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Epidemiology and pathogenesis of varicella-zoster virus infection: Herpes zoster

Author
Mary A Albrecht, MD
Section Editor
Martin S Hirsch, MD
Deputy Editor
Jennifer Mitty, MD, MPH

INTRODUCTION

Varicella-zoster virus (VZV) infection causes two clinically distinct forms of disease: varicella (chickenpox) and herpes zoster (shingles). Primary VZV infection results in the diffuse vesicular rash of varicella or chickenpox.

Clinical resolution is followed by the establishment of latent infection within the sensory dorsal root ganglia. Reactivation of this neurotropic virus leads to herpes zoster, or shingles, a painful, unilateral vesicular eruption in a restricted dermatomal distribution [1,2].

The pathogenesis, epidemiology, and sequelae of herpes zoster will be reviewed here. The clinical manifestations, treatment and prevention of this infection, manifestations during pregnancy, and issues related to chickenpox are discussed separately. (See "Postherpetic neuralgia" and "Vaccination for the prevention of shingles (herpes zoster)" and "Varicella-zoster virus infection in pregnancy" and "Clinical manifestations of varicella-zoster virus infection: Herpes zoster".)

EPIDEMIOLOGY

Incidence — Overall, the CDC estimates that approximately 30 percent of persons in the United States will experience zoster during their lifetimes [3,4]. In the United States, herpes zoster occurs in nearly one million individuals annually, causing substantial morbidity [5]. The cumulative lifetime incidence is approximately 10 to 20 percent of the population [6]. Incidence rates progressively increase with age, presumably due to the decline in virus (VZV)-specific cell-mediated immunity [5,7-11].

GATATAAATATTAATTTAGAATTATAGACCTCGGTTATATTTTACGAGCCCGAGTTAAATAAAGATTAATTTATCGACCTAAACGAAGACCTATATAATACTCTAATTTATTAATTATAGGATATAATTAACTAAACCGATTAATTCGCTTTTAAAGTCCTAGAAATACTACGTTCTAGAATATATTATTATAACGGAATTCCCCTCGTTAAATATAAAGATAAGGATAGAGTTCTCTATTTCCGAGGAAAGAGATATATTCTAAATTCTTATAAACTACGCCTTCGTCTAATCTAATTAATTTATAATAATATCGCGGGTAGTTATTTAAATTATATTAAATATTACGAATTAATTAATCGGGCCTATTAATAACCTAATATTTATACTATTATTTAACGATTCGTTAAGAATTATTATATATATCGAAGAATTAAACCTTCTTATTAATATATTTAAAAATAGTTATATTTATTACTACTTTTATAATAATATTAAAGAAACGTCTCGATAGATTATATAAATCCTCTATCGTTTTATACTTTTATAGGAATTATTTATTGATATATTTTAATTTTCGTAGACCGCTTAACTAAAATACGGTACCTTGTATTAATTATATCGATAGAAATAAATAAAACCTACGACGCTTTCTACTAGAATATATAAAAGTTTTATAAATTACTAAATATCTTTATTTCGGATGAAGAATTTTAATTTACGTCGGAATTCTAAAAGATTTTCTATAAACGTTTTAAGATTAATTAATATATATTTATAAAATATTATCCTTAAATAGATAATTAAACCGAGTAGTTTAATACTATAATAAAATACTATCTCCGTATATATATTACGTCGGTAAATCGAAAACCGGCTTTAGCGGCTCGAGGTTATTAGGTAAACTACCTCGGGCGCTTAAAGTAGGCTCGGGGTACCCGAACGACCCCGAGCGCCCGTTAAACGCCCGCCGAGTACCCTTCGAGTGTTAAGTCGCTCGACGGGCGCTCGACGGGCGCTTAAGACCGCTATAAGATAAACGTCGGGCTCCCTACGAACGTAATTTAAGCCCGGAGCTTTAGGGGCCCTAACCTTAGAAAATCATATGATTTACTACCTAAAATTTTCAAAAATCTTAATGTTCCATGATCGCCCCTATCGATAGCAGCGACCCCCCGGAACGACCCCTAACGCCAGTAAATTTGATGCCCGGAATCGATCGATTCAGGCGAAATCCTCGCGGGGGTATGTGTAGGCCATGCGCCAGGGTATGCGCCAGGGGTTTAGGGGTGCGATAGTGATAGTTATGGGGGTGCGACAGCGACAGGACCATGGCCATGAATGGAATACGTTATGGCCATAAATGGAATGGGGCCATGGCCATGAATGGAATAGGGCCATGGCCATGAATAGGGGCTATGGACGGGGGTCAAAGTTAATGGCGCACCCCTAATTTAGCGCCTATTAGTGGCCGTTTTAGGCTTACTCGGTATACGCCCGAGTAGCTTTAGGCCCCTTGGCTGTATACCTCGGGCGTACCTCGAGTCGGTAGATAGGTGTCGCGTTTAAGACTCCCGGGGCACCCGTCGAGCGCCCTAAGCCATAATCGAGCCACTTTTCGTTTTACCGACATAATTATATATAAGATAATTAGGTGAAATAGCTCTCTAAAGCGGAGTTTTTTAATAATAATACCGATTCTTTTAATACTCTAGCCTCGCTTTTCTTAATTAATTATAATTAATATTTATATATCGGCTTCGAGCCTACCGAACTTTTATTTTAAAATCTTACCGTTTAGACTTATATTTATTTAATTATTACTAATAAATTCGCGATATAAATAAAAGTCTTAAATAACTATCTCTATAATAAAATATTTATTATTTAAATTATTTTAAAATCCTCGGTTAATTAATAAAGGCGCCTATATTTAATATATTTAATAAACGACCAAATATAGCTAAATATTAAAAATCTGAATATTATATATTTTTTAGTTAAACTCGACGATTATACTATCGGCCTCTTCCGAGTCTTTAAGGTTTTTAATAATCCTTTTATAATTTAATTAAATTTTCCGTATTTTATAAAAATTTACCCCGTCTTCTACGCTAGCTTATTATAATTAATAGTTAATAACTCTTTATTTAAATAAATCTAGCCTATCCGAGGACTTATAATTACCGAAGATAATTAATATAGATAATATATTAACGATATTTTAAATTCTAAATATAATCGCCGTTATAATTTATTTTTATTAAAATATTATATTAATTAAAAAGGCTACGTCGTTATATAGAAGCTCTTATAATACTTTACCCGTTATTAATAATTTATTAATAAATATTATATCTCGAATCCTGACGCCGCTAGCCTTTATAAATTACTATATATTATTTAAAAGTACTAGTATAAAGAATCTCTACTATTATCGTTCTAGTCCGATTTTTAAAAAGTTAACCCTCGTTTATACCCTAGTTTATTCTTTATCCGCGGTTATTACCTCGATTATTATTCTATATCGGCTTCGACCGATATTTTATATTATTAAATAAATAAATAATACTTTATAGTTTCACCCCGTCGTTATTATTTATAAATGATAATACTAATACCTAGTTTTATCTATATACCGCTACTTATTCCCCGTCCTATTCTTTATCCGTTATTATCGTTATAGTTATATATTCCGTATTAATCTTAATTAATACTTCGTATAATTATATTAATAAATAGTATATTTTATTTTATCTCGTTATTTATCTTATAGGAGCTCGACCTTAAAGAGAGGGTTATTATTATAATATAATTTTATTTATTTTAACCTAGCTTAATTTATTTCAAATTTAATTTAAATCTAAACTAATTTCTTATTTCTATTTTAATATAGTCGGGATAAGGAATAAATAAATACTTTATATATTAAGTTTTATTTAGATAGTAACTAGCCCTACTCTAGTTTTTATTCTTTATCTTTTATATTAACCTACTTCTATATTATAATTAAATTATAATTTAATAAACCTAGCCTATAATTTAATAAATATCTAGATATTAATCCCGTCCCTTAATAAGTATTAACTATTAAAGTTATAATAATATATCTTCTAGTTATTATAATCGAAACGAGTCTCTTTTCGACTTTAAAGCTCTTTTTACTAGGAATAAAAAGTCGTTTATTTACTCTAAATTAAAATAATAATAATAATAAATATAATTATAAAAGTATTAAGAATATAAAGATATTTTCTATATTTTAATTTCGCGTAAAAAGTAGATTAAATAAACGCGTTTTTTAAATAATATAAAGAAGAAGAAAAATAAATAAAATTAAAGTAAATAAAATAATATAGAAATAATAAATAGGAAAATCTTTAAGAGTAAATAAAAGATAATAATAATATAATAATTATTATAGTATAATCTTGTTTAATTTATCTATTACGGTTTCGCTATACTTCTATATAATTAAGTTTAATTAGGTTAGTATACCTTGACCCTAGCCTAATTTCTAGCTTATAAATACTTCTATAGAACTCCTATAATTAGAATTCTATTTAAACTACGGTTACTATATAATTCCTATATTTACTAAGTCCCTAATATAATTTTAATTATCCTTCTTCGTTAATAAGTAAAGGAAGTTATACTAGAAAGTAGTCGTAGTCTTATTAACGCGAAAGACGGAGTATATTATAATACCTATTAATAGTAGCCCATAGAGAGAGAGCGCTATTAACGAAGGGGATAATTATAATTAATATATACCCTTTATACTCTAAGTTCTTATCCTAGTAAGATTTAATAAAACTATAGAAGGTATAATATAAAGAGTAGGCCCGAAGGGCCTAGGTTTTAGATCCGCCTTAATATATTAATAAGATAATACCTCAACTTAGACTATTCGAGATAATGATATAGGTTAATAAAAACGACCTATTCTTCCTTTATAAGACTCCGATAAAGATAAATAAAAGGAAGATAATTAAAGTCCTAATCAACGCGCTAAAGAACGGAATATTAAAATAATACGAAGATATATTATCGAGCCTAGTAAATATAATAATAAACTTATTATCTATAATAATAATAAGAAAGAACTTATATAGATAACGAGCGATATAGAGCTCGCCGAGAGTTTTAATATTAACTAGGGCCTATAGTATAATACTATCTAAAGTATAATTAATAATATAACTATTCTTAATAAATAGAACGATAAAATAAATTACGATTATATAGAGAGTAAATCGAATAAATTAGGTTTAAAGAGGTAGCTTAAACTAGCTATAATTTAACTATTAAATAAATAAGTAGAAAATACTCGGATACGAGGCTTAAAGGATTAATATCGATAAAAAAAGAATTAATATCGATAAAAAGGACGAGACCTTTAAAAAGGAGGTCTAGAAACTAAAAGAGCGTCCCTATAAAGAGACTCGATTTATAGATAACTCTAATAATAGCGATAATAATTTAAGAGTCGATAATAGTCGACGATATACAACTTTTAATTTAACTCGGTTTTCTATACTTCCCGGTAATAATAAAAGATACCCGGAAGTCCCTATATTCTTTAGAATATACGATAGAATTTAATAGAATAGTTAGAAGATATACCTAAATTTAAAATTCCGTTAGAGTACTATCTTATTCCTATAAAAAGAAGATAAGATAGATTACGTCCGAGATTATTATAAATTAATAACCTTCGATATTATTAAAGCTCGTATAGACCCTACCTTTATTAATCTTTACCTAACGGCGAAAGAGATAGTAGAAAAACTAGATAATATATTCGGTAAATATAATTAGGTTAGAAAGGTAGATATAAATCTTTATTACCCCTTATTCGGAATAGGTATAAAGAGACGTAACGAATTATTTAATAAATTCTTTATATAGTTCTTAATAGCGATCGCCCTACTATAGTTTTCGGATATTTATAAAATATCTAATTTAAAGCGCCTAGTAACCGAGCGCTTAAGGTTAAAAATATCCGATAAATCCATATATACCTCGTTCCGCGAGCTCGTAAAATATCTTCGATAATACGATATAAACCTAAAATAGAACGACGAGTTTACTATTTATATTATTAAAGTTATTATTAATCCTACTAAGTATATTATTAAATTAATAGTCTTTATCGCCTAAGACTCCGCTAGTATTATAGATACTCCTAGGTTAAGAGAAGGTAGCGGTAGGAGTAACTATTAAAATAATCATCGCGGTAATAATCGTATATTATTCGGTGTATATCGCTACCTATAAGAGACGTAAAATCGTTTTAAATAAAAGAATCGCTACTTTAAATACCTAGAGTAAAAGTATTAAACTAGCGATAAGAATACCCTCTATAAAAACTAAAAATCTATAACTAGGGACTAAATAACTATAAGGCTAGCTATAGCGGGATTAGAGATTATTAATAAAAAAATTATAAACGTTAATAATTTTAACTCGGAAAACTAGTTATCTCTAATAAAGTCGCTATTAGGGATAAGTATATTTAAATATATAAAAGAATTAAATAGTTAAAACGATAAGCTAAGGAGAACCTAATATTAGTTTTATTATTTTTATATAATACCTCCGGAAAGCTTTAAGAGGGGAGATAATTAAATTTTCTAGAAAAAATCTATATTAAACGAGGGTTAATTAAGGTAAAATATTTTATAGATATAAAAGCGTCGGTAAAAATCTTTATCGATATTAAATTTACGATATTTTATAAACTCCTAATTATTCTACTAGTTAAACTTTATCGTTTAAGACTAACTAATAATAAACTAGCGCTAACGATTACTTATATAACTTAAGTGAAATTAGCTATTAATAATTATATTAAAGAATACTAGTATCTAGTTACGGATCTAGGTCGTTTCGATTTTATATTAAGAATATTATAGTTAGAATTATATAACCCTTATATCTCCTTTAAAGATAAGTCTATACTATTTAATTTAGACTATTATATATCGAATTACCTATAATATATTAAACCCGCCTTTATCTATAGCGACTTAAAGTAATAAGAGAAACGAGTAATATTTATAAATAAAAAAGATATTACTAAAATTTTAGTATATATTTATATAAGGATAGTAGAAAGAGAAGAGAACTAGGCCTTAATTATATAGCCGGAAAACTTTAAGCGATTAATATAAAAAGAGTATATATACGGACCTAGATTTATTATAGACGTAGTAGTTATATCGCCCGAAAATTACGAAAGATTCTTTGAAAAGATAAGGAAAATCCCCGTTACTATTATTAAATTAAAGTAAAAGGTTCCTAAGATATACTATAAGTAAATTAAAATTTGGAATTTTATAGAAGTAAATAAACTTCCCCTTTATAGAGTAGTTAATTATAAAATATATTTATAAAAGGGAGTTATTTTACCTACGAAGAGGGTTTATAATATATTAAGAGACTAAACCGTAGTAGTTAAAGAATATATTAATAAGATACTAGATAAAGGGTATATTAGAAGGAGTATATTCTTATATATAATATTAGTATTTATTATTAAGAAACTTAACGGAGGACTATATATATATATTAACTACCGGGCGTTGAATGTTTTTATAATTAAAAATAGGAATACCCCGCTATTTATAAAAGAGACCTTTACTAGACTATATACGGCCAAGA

The incidence of herpes zoster appears to be increasing [5,12-14]. As an example, in a population-based cohort study of 8017 patients with herpes zoster in Minnesota, the incidence rate was 0.76 per 1000 person-years from 1945 to 1949, and increased to 3.15 per 1000 person-years from 2000 to 2007 [13]. In a large study of veterans, the annual incidence rates significantly increased from 3.1 episodes per 1000 veterans in 2000 to 5.2 in 2007 [12]. The reason for this increase is unclear.

             

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Literature review current through: Nov 2016. | This topic last updated: Tue Oct 25 00:00:00 GMT 2016.
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